Product Review of Slido

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Slido is a web-based interactive polling and Q&A platform. Students access teacher-created polls via a simple join code, and educators[1] activate polls one at a time for student response. Polling options include multiple choice, word cloud, rating scales, and short answer, and educators[2] choose the length of time sessions will remain active.

There’s also a Q&A feature where kids can submit questions by name or anonymously and reply to others or up-vote questions they’d like answered. This gives educators[3] real-time feedback to assess student understanding and provides opportunities for teachable moments. Teachers can edit user-submitted questions, which is useful for kids who struggle with spelling, syntax, punctuation, or grammar.

Presenters may also choose to hide results as they come in, which gives learners[4] a chance to think about their responses without being influenced by their classmates. For added convenience and interactivity to in-class presentations, consider installing the Slido add-on for Google Slides. This lets presenters create and launch polls directly from their Slides presentations, which may provide timely boosts to student engagement.

The large library of videos on the developer’s YouTube channel makes it easy to learn different features to engage learners[5]. Topics include customizing the interface to reflect school colors and conducting polls directly from Google Slides presentations. If educators[6] want fresh responses for each class they teach, they’ll have to reset each poll individually, which is a bit tedious. One workaround is to duplicate polls and run separate sessions by class.

It’s easy enough to do and saves time, as long as each class receives the correct join code. Teachers and learners[7] can ask just about anything on Slido. Poll learners[8] about keeping safe online, quiz learners[9] on yesterday’s algebra lesson, or crowd-source questions about civil rights leaders.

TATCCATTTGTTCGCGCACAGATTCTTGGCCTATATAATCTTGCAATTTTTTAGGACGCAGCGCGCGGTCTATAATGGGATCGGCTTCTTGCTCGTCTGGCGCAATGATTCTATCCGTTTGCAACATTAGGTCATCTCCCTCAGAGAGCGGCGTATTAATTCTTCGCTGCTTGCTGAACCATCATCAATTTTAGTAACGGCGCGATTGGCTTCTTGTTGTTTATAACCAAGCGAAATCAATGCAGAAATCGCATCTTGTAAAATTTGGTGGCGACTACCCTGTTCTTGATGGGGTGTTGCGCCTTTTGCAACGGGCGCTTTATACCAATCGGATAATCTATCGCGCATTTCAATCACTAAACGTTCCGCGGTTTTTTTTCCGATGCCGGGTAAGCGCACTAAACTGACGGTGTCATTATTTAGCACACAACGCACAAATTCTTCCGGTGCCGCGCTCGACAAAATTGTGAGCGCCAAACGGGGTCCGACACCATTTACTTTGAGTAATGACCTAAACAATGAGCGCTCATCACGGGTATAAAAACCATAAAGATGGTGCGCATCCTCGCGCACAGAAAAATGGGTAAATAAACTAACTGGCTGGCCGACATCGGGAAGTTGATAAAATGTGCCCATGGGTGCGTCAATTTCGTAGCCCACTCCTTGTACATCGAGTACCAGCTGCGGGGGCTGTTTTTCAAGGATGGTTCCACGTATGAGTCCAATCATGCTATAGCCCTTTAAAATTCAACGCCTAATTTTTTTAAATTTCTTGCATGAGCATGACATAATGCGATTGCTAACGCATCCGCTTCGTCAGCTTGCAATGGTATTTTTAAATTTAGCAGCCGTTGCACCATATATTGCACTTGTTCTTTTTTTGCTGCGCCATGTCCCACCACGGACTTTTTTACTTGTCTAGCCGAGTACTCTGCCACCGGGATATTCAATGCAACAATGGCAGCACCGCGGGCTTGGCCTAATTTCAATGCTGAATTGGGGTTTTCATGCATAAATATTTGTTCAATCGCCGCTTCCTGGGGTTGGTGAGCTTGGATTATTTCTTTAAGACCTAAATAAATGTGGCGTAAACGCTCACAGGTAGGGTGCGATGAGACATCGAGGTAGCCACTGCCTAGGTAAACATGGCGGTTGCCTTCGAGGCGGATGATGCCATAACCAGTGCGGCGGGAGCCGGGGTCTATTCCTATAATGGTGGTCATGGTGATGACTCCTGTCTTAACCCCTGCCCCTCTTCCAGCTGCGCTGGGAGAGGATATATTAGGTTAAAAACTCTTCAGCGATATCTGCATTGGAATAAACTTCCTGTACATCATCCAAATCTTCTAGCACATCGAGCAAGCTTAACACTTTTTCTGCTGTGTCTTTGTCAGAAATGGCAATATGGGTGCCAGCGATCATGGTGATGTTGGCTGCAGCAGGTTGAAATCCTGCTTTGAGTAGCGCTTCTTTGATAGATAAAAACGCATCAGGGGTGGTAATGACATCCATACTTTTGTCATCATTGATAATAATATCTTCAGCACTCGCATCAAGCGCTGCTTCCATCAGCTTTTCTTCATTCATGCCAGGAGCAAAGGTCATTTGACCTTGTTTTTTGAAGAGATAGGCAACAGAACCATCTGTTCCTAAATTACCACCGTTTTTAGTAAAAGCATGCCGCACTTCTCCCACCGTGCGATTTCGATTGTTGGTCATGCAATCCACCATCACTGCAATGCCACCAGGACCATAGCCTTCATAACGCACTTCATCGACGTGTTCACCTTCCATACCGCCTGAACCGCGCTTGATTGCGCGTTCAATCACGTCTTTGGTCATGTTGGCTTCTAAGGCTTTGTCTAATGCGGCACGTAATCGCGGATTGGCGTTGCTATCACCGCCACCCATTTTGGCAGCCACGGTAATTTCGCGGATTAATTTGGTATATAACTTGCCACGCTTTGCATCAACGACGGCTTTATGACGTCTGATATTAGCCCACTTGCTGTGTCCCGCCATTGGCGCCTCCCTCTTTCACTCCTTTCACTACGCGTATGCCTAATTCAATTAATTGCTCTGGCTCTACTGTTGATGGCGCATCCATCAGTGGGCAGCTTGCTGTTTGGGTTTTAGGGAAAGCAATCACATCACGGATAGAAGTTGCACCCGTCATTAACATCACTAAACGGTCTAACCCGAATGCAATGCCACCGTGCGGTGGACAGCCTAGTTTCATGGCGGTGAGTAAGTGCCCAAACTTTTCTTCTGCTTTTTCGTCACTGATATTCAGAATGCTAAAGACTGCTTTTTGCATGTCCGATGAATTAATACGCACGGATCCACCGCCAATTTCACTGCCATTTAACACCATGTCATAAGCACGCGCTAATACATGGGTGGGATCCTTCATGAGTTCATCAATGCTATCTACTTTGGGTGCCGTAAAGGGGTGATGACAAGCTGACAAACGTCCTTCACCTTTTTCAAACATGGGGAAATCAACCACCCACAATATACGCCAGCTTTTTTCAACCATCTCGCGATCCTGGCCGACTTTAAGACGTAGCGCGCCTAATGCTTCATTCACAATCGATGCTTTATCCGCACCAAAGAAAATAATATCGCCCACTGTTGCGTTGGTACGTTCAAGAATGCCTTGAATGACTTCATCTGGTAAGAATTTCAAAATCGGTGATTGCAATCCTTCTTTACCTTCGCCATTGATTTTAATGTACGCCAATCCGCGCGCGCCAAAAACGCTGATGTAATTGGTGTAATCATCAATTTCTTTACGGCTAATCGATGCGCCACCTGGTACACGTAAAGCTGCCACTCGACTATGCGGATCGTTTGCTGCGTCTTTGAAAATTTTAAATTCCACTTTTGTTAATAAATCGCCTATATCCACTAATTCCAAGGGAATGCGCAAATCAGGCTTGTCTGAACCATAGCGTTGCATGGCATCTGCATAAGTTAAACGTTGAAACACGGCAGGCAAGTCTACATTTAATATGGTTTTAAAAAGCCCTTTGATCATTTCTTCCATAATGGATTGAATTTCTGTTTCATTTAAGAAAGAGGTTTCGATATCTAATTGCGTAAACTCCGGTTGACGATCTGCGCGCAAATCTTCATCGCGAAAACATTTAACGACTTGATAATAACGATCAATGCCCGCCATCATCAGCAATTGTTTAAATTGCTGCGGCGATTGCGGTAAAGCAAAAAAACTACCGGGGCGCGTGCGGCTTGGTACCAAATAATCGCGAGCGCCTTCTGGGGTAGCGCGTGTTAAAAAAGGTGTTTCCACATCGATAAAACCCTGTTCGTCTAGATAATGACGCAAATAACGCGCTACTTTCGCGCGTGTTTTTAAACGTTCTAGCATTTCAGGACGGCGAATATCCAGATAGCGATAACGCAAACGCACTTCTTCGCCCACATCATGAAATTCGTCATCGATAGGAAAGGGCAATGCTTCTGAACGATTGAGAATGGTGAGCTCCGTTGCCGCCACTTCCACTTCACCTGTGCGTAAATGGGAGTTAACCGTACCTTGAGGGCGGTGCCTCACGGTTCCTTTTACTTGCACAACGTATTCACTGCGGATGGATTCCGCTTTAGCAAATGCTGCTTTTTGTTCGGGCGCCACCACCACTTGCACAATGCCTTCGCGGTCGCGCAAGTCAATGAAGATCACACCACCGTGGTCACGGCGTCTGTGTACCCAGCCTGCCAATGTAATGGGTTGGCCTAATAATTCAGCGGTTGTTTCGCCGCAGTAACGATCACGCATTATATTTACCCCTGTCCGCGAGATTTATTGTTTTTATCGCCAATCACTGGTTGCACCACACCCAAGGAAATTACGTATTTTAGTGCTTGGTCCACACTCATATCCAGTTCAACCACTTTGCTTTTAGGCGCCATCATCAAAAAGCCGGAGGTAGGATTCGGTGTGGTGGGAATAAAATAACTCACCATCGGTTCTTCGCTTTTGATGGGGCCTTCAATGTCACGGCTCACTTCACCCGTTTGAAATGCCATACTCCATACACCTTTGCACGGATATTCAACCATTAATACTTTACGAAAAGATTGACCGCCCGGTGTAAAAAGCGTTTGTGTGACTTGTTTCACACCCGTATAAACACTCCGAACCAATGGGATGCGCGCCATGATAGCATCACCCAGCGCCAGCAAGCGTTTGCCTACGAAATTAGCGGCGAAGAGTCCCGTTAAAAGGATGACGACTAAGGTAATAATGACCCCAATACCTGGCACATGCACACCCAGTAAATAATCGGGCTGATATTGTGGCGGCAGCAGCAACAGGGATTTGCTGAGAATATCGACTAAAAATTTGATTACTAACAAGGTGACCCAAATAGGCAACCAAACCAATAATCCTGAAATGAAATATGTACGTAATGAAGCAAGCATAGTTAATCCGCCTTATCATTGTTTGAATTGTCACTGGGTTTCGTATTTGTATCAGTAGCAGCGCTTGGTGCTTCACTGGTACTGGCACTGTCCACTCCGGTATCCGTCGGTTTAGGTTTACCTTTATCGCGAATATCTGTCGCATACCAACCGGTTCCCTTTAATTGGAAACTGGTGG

Let learners[10] submit one-word reactions to an article or short story, and watch the word cloud appear. Or play a form of “Would You Rather?” as a conversation starter. For instance, you could ask, “Would you rather be stuck in a desert or a blizzard?” to open up a dialogue about climate.

End a lesson with an exit ticket to get the pulse of the class on the day’s topics. It’s important to set ground rules. Students, especially younger ones, may feel compelled to call out opinions or answers before everyone has participated. Setting a timer for responses might help cut down on lag time in between questions so that learners[11] don’t have to wait as long to discuss.

And be prepared for some lively conversations. If you allow anonymous participation, you might get some inappropriate or irrelevant comments, and while it’s great that learners[12] can respond to one another’s questions and comments, it might be tough to monitor. Be sure to remind your audience about acceptable online communication behaviors, and keep an eye on learners[13]‘ devices as they respond.